SpaceX launches O3b mPOWER communication satellites on its 84th mission of 2023

SpaceX launched the SES O3b mPOWER mission on Sunday (Nov. 12), a flight that placed two communication satellites into medium Earth orbit (MEO).

The Falcon 9 rocket ferrying these satellites lifted off from Cape Canaveral Space Force Station in Florida at 4:08 p.m. EST (2108 GMT).

Related: SpaceX launches its 29th cargo mission to the International Space Station

A SpaceX Falcon 9 rocket's first stage lands on the droneship "A Shortfall of Gravitas" on Sunday, Nov. 12, 2023.

A SpaceX Falcon 9 rocket's first stage lands on the droneship "A Shortfall of Gravitas" on Sunday, Nov. 12, 2023. (Image credit: SpaceX (via X))

The Falcon 9's first stage came back to Earth and made a vertical touchdown on the company's drone ship about 8.5 minutes after liftoff. The ship, known as "A Shortfall of Gravitas," was waiting nearby in the Atlantic Ocean; the rocket's upper stage will not be recovered, as is standard for Falcon 9 flights.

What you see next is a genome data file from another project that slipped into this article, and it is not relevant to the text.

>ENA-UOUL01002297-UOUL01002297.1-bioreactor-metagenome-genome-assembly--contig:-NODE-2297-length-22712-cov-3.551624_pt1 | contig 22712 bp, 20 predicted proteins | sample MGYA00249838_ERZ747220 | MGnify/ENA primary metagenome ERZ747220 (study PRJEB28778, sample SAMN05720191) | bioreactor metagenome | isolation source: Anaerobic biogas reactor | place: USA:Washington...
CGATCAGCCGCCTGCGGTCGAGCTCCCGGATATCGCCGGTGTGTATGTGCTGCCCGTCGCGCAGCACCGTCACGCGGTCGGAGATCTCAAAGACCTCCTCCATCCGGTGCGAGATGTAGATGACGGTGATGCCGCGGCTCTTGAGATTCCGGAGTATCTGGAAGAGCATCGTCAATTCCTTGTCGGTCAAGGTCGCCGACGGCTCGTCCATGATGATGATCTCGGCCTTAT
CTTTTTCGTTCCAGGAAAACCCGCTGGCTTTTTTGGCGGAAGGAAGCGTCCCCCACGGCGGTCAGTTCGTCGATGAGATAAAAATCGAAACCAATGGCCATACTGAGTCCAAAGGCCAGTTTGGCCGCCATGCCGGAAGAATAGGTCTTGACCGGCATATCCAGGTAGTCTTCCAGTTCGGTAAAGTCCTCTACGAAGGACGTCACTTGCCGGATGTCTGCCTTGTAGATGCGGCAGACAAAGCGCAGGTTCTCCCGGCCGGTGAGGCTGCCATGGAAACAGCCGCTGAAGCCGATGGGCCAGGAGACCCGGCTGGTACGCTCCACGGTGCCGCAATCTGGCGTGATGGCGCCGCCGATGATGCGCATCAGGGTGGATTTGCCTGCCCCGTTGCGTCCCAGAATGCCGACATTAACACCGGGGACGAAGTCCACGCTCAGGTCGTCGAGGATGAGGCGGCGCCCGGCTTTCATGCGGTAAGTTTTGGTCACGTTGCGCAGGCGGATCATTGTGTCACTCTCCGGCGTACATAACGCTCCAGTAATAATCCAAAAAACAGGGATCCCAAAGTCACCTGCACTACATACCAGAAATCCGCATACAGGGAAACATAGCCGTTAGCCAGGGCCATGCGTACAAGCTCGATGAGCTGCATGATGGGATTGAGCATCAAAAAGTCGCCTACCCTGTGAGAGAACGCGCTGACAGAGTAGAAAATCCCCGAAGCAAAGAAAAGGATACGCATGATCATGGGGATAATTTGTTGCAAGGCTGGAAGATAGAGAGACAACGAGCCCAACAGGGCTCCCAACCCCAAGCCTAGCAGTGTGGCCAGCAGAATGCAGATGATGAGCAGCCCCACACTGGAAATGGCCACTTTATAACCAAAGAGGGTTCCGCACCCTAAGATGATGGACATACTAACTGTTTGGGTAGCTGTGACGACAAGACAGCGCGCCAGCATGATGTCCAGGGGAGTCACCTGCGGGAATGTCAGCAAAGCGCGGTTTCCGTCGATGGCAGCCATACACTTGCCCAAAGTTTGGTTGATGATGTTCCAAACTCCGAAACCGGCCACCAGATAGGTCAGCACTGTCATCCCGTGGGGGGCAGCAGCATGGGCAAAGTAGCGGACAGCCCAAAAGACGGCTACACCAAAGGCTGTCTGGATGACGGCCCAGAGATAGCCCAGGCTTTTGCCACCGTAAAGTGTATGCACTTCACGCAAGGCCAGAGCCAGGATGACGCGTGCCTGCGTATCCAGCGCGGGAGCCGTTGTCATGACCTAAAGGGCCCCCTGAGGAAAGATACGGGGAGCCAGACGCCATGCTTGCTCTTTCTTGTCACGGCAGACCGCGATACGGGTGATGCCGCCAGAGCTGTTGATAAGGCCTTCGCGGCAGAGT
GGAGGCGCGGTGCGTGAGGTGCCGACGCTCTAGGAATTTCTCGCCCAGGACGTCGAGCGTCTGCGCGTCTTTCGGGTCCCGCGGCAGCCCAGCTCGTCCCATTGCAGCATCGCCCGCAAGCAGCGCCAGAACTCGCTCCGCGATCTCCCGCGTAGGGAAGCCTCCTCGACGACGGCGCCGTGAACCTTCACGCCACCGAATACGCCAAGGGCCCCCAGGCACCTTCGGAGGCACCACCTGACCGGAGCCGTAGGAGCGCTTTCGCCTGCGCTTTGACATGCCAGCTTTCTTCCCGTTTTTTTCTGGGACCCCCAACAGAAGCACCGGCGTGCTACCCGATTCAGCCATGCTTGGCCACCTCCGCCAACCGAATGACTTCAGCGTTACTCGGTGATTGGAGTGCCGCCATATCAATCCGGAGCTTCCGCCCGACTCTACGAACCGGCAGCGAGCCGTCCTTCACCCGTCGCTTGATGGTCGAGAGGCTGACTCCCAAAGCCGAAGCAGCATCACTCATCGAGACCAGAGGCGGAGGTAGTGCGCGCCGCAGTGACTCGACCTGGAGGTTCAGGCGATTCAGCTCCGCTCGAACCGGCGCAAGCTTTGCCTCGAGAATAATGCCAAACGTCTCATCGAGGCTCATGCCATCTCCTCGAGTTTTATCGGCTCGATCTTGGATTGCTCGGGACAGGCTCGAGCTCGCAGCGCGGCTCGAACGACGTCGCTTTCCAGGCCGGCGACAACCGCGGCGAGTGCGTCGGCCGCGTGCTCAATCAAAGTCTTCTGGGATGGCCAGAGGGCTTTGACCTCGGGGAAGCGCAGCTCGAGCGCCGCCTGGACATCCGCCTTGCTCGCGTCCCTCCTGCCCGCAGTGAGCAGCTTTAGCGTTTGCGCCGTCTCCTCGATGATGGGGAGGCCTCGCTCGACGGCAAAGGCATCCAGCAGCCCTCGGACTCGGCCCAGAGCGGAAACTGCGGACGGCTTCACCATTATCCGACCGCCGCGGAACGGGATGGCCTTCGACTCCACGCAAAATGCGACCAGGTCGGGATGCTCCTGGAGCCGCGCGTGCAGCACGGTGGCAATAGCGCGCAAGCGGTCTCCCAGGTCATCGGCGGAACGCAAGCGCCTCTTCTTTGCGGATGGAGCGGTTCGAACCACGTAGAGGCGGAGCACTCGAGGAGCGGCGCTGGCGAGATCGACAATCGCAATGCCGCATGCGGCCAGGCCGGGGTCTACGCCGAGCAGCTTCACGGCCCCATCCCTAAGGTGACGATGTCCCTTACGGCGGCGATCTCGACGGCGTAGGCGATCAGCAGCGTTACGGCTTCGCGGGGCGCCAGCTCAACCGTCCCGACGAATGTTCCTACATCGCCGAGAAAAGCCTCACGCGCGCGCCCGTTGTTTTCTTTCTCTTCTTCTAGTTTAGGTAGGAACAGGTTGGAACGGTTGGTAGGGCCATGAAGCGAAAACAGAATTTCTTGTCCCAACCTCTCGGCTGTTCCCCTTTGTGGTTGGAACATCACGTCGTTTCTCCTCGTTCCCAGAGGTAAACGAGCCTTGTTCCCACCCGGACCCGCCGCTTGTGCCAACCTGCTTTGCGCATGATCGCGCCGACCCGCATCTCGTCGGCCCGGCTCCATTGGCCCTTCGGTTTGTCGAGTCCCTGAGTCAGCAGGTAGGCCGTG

Two hours after liftoff, the rocket's upper stage deployed the first of the two satellites into medium Earth orbit (MEO) some 5,000 miles (8,000 km) above our planet. Seven minutes later, the second satellite was deployed.

The two Boeing-built spacecraft that were aboard the flight will expand the O3b constellation of communication satellites operated by provider SES S.A. of Luxembourg. Once the six-satellite constellation is complete, it is expected to provide high-speed connectivity to a variety of customers in both government and private industries beginning in late 2023.

The Falcon 9 booster on the flight flew on eight previous missions, five of which were devoted to building out Starlink, SpaceX's megaconstellation of broadband internet satellites. Starlink currently consists of more than 5,000 operational satellites.

The SES O3b mPOWER mission marked SpaceX's 84th launch of the year.

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Brett Tingley
Managing Editor,

Brett is curious about emerging aerospace technologies, alternative launch concepts, military space developments and uncrewed aircraft systems. Brett's work has appeared on Scientific American, The War Zone, Popular Science, the History Channel, Science Discovery and more. Brett has English degrees from Clemson University and the University of North Carolina at Charlotte. In his free time, Brett enjoys skywatching throughout the dark skies of the Appalachian mountains.